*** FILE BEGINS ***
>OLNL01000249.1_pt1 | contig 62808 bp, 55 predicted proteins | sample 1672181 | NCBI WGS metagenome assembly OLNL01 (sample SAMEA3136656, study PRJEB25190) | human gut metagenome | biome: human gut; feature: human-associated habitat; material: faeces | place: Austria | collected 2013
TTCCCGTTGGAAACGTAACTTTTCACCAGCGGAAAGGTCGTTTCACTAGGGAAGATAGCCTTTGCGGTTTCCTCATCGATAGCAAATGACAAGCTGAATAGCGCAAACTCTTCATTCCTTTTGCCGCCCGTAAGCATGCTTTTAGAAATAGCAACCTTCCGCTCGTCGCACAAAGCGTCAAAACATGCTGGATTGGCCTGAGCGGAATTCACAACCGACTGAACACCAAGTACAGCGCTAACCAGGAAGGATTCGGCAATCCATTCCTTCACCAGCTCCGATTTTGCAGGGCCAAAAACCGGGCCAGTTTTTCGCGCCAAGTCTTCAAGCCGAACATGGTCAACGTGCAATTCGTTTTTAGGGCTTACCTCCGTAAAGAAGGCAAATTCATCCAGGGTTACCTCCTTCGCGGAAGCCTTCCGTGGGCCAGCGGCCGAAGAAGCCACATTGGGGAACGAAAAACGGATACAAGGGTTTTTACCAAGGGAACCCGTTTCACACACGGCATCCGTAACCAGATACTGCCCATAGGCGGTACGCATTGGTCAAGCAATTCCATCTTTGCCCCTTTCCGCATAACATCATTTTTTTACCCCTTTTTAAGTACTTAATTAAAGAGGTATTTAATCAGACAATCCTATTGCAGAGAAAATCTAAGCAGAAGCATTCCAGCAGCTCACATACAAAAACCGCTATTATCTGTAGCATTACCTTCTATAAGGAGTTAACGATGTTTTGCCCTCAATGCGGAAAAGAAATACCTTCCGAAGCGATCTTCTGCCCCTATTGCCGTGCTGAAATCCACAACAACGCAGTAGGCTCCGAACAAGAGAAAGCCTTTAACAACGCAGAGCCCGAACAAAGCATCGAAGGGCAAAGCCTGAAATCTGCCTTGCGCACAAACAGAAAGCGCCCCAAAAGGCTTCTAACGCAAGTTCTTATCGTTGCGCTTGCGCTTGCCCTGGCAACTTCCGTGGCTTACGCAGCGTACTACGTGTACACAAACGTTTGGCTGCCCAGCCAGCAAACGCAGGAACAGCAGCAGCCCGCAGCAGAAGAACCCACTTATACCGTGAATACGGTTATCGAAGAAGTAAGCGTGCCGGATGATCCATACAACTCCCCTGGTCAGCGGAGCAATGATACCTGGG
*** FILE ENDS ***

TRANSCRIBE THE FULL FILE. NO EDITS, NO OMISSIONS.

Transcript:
>OLNL01000249.1_pt1 | contig 62808 bp, 55 predicted proteins | sample 1672181 | NCBI WGS metagenome assembly OLNL01 (sample SAMEA3136656, study PRJEB25190) | human gut metagenome | biome: human gut; feature: human-associated habitat; material: faeces | place: Austria | collected 2013
TTCCCGTTGGAAACGTAACTTTTCACCAGCGGAAAGGTCGTTTCACTAGGGAAGATAGCCTTTGCGGTTTCCTCATCGATAGCAAATGACAAGCTGAATAGCGCAAACTCTTCATTCCTTTTGCCGCCCGTAAGCATGCTTTTAGAAATAGCAACCTTCCGCTCGTCGCACAAAGCGTCAAAACATGCTGGATTGGCCTGAGCGGAATTCACAACCGACTGAACACCAAGTACAGCGCTAACCAGGAAGGATTCGGCAATCCATTCCTTCACCAGCTCCGATTTTGCAGGGCCAAAAACCGGGCCAGTTTTTCGCGCCAAGTCTTCAAGCCGAACATGGTCAACGTGCAATTCGTTTTTAGGGCTTACCTCCGTAAAGAAGGCAAATTCATCCAGGGTTACCTCCTTCGCGGAAGCCTTCCGTGGGCCAGCGGCCGAAGAAGCCACATTGGGGAACGAAAAACGGATACAAGGGTTTTTACCAAGGGAACCCGTTTCACACACGGCATCCGTAACCAGATACTGCCCATAGGCGGTACGCATTGGTCAAGCAATTCCATCTTTGCCCCTTTCCGCATAACATCATTTTTTTACCCCTTTTTAAGTACTTAATTAAAGAGGTATTTAATCAGACAATCCTATTGCAGAGAAAATCTAAGCAGAAGCATTCCAGCAGCTCACATACAAAAACCGCTATTATCTGTAGCATTACCTTCTATAAGGAGTTAACGATGTTTTGCCCTCAATGCGGAAAAGAAATACCTTCCGAAGCGATCTTCTGCCCCTATTGCCGTGCTGAAATCCACAACAACGCAGTAGGCTCCGAACAAGAGAAAGCCTTTAACAACGCAGAGCCCGAACAAAGCATCGAAGGGCAAAGCCTGAAATCTGCCTTGCGCACAAACAGAAAGCGCCCCAAAAGGCTTCTAACGCAAGTTCTTATCGTTGCGCTTGCGCTTGCCCTGGCAACTTCCGTGGCTTACGCAGCGTACTACGTGTACACAAACGTTTGGCTGCCCAGCCAGCAAACGCAGGAACAGCAGCAGCCCGCAGCAGAAGAACCCACTTATACCGTGAATACGGTTATCGAAGAAGTAAGCGTGCCGGATGATCCATACAACTCCCCTGGTCAGCGGAGCAATGATACCTGGG